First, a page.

Fort Jackson Soldier earns Silver Star
June 18, 2009
- Samaroo received the award for his part in the Battle of Wanat, which took place 2008 in the eastern province of Nuristan, Afghanistan.
- Nine American Soldiers were killed in the attack; 27 Americans and four Afghan soldiers were wounded.
- Samaroo, who has been in the Army for nine years, came to Fort Jackson in January as a cadre instructor at Camden Range.
- The range is now named "Wanat Mounted Convoy Live Fire Range" in honor of the Soldiers who died in the battle.
FORT JACKSON, S.C. -- Staff Sgt. Sean Samaroo, 4th Battalion, 10th Infantry Regiment, was awarded the Silver Star for his actions in Afghanistan in a ceremony June 11.
The ceremony took place at the newly designated Wanat Range, formerly known as Camden Range.
Samaroo received the award, the nation's third highest military decoration, for his part in the Battle of Wanat, which took place 2008 in the eastern province of Nuristan, Afghanistan. Samaroo is also a Purple Heart and Bronze Star recipient.
"There were a lot of heroes out there," Samaroo said. "Some maybe didn't get recognized as much as me. I'm pretty thankful and honored."
On the morning of July 13, 14 months into Samaroo's deployment, an estimated 200 enemy fighters launched a coordinated assault on a small vehicle patrol base manned by approximately 50 American and coalition troops.
As the battle began, Samaroo - then with Company C, 2nd Battalion, 503rd Infantry Regiment, 173rd Airborne Brigade - and his squad were manning a traffic control point near the base. Samaroo's squad successfully defended the traffic control point before reinforcing an observation point, which was under threat to be overrun by the attackers.
On his way to the observation point - an uphill climb through exposed terrain - Samaroo encountered three wounded Soldiers, whom he and his squad brought to safety.
Samaroo himself was wounded by shrapnel and was bleeding from the head and legs, but refused to leave his position until reinforcements arrived.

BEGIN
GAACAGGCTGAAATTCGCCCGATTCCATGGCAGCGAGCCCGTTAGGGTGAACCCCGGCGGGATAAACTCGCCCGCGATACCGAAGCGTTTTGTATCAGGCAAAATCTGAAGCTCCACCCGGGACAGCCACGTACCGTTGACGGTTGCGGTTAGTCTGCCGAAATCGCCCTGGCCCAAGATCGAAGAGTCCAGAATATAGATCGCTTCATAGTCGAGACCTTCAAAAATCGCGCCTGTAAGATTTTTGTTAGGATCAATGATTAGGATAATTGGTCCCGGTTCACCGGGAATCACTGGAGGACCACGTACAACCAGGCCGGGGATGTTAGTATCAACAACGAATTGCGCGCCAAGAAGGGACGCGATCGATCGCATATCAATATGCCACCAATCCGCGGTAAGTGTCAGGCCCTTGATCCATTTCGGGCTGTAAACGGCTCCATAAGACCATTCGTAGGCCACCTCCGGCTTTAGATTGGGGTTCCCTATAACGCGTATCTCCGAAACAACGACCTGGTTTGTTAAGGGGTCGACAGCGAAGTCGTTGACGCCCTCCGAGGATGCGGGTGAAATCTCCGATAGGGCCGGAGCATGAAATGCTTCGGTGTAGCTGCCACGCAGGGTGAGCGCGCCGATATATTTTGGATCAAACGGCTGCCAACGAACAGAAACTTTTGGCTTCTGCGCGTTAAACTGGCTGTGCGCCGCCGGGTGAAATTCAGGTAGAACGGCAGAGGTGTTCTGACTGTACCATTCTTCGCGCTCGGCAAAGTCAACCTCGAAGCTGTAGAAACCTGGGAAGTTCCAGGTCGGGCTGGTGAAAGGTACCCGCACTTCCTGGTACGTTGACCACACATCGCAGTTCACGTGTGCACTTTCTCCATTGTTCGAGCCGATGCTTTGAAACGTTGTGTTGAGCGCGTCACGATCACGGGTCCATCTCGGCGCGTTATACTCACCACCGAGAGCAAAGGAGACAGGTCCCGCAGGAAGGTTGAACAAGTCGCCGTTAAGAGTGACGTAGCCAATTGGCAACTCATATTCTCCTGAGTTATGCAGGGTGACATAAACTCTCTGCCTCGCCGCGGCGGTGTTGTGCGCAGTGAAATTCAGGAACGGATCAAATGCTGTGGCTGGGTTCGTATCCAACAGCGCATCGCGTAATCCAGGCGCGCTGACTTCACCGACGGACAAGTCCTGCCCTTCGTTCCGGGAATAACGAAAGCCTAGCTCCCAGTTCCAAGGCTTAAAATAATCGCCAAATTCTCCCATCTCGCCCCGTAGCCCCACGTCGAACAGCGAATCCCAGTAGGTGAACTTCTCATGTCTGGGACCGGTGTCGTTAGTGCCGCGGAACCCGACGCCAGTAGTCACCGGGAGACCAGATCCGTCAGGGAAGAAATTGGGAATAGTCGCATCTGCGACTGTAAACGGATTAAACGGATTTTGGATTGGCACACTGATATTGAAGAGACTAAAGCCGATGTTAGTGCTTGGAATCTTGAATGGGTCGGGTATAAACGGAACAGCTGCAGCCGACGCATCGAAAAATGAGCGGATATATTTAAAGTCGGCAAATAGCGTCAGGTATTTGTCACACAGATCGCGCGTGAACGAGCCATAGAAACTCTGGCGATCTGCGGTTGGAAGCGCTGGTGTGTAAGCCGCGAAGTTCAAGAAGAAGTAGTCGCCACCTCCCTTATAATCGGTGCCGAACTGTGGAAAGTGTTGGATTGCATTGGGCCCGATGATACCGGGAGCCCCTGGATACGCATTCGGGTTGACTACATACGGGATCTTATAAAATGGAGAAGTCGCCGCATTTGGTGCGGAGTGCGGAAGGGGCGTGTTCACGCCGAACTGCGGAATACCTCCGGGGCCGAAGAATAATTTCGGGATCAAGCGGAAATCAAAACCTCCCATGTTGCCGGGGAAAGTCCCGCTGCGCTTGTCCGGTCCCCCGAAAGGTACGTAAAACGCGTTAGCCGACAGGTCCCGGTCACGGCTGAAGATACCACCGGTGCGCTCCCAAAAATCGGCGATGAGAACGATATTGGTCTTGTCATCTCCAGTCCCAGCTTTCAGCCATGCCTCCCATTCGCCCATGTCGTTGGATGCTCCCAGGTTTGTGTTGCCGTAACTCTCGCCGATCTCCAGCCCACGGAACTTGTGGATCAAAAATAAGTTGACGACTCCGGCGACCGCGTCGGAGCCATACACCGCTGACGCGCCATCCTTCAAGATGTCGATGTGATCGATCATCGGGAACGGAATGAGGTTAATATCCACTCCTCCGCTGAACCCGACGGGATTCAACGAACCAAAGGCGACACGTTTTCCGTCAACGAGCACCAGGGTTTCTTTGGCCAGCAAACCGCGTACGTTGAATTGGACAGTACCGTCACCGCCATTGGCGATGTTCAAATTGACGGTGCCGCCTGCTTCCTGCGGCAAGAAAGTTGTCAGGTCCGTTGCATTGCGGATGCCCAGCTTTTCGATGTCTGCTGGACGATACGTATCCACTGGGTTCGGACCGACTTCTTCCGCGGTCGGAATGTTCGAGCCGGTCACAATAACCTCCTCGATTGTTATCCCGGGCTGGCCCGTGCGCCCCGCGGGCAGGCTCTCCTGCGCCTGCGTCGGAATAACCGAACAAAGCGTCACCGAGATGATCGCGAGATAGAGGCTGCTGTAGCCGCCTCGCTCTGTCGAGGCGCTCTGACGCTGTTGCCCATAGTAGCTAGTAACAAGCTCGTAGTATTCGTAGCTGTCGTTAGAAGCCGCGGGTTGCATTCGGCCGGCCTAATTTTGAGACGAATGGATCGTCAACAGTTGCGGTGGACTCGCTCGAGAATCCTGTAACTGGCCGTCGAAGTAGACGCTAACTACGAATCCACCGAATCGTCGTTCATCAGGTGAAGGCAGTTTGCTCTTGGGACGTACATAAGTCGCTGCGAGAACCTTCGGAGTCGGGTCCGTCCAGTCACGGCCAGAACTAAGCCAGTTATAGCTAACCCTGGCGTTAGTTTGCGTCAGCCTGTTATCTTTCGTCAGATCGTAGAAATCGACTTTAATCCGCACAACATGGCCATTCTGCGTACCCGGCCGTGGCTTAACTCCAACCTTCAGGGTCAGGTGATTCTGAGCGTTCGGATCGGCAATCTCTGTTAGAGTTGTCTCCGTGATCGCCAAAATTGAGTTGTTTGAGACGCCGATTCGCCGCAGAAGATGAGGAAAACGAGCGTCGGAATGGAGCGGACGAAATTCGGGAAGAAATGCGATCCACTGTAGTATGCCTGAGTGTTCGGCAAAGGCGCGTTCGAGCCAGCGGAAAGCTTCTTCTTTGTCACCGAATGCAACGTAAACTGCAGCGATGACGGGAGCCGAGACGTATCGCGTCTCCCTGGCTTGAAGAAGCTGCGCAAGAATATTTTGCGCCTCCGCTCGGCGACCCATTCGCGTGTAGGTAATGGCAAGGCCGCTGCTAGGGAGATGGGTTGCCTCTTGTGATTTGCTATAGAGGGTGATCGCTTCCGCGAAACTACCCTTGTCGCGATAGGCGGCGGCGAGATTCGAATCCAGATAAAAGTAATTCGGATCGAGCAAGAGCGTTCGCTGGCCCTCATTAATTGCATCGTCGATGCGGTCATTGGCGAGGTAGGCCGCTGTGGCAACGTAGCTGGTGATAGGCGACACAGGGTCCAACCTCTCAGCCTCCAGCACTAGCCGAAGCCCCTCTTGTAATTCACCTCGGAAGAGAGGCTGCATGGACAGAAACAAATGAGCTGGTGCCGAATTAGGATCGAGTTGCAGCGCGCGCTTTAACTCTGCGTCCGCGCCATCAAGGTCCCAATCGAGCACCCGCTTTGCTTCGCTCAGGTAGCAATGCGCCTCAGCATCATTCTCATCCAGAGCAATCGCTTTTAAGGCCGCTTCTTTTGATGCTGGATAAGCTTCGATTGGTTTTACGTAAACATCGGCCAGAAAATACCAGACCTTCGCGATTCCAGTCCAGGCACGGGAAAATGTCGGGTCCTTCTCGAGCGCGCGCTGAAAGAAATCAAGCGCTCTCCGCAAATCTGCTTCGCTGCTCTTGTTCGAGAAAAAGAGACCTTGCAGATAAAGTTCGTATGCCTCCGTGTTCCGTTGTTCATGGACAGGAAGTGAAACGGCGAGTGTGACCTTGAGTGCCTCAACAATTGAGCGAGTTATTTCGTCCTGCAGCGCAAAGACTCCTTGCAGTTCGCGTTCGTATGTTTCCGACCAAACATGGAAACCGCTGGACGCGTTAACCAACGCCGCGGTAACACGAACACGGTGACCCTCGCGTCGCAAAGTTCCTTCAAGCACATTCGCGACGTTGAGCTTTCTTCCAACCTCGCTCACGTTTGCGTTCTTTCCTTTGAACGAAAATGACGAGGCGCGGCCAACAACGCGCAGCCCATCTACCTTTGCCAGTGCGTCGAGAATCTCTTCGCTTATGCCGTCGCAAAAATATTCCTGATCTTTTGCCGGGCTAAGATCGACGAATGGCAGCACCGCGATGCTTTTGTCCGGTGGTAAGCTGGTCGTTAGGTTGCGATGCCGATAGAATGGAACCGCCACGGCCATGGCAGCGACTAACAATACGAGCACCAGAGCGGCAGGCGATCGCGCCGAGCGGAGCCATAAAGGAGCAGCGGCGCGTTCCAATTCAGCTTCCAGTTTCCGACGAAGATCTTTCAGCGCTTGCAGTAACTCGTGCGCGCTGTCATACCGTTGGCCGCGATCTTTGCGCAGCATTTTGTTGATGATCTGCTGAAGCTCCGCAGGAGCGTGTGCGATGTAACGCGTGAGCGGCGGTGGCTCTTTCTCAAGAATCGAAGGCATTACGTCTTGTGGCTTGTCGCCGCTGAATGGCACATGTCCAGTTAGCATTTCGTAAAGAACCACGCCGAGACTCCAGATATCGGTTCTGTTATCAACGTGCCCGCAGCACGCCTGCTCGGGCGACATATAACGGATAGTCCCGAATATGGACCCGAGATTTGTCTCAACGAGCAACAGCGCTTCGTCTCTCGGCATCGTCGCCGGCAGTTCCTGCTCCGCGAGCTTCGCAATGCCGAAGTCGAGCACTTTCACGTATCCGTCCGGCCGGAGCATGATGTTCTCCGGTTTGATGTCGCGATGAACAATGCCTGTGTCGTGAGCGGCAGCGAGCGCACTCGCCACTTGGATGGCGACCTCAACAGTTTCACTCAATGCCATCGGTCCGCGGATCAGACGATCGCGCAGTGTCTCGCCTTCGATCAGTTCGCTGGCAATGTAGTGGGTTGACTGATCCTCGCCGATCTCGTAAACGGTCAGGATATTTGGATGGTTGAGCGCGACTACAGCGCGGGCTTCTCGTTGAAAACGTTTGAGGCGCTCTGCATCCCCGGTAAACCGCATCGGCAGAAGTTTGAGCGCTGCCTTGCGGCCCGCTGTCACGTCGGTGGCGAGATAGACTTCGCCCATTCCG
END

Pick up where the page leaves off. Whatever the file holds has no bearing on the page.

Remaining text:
Nine American Soldiers were killed in the attack; 27 Americans and four Afghan soldiers were wounded.
Samaroo credited his training and instinct with helping him through the situation.
"There was a time that I did not want to go up that hill," he admitted. "I thought that it was too early. There's such a thing as tactical patience. You have to let the battle evolve.
Because of that, I believe we saved a (few) more lives that way."
After he was wounded, Samaroo said goodbye to his wife and son aloud, according to a first-person account read during the ceremony by Lt. Col. Richard McDermott, 4th Bn., 10th Inf. Reg., commander.
"That's when I said, 'Man, this is it. You're gone,'" Samaroo said. "I really thought I was, but I just clicked like that and started focusing back on what I had to do."
Samaroo admitted that the incident changed his life.
"Any time you have a near-death experience ... it changes you. It does. You think about the small things in life," he said.
Samaroo, who has been in the Army for nine years, came to Fort Jackson in January as a cadre instructor at Camden Range. The range, which has been undergoing extensive upgrades, was renamed "Wanat Mounted Convoy Live Fire Range" in honor of the Soldiers who died during the Battle of Wanat.
Brig. Gen. Bradley May, Fort Jackson commanding general, called the renaming a fitting tribute as the range will be used to train "skills that will allow (Soldiers) to thrive in combat, just as Staff Sgt. Samaroo did."
Samaroo said he hopes to pass on those skills and ultimately intends to become a drill sergeant.
"That's always been a dream of mine, being a drill sergeant," he said. "I want to be able to share what I learned as a combat Soldier."